Colleges

In order to fulfill Newsom’s new goal of guaranteeing 70% of adults receive some kind of college degree by 2030, he discussed a five-year plan to expand in-state enrollment at the University of California and California State University. 

The state plans to dedicate money from the budget to add room for 7,100 students at UC and 9,400 more spots at CSU. Over the next four years, the UCs and CSUs would get a five percent annual funding increase if they meet the targets of expanding in-state enrollment by an extra 1% and closing student equity gaps across racial and economic groups. This means an extra 7,000 students from California at UC and 14,000 at CSU. 

University of California President Michael V. Drake, released a statement on Jan. 10, offering support for Newsom’s proposed budget. 

“This sustained public commitment will enable UC to make critical long-term investments, particularly in areas that directly support our students: further expanding California undergraduate enrollment, boosting resources to traditionally low-income and first-generation students, and increasing college access and affordability for hard-working students and families across the state,” Drake said.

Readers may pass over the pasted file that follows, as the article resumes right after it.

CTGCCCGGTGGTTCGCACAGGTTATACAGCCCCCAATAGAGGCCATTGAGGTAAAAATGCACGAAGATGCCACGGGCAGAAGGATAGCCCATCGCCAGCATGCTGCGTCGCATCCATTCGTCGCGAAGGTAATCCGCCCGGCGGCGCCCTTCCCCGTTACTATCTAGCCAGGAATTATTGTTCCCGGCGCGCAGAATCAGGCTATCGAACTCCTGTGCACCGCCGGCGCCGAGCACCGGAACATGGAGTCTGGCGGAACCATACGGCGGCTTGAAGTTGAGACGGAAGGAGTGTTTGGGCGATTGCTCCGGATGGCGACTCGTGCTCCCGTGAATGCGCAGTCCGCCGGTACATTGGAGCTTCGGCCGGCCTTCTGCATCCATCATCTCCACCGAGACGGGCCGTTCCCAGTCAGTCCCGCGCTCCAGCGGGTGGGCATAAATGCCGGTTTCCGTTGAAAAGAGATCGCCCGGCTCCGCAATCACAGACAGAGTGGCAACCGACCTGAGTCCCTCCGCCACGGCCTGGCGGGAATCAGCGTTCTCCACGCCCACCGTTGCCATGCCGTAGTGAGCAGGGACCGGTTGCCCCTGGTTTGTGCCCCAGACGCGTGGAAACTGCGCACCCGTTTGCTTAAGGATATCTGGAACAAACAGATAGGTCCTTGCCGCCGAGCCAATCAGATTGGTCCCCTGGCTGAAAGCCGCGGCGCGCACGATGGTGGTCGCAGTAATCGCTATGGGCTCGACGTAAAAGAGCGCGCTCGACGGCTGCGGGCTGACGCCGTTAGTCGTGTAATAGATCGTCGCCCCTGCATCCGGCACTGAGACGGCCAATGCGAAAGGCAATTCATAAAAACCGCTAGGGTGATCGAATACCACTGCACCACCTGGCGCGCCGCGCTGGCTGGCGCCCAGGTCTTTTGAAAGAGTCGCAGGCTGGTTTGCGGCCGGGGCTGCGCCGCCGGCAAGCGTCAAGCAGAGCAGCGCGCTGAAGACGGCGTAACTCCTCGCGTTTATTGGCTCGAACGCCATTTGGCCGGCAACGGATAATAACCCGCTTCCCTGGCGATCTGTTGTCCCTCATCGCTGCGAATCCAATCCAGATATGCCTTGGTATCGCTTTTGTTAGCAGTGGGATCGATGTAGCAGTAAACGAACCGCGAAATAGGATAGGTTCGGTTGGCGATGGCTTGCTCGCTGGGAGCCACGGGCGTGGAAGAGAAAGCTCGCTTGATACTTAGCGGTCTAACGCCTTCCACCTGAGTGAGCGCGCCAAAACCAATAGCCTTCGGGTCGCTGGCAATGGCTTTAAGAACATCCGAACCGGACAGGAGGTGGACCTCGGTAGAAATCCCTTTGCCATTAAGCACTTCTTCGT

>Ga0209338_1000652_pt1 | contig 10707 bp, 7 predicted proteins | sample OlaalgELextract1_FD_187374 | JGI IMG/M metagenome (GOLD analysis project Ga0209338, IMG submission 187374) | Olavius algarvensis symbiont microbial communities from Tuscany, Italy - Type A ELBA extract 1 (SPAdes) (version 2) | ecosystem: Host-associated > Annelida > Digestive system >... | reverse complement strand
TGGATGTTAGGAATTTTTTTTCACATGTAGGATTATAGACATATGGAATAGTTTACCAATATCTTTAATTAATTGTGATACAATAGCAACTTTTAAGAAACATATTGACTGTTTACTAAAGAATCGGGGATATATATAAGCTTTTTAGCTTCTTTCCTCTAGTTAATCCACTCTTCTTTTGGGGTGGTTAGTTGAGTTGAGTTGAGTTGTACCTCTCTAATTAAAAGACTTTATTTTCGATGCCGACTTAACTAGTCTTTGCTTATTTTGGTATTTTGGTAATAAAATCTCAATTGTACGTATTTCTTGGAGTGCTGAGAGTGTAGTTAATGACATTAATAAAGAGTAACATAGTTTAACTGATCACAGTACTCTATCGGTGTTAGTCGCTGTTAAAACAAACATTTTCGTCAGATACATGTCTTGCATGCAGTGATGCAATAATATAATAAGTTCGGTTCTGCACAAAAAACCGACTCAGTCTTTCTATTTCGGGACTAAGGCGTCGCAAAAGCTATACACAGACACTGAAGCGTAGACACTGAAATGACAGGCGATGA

The University of California Student Association, which represents over 285,000 students across the UC system, also expressed support for Governor Newsom’s 2022 budget as it underscores his administration’s commitment to higher education. The UC San Diego community may see higher admission rates in future years if Newsom’s budget plan passes.

The budget is expected to be passed by June 15. While the allocations may be altered during Newsom’s negotiations with Legislation, his team emphasizes his desire to provide structural support to those in need.

Art by Tony Anguiano for The UCSD Guardian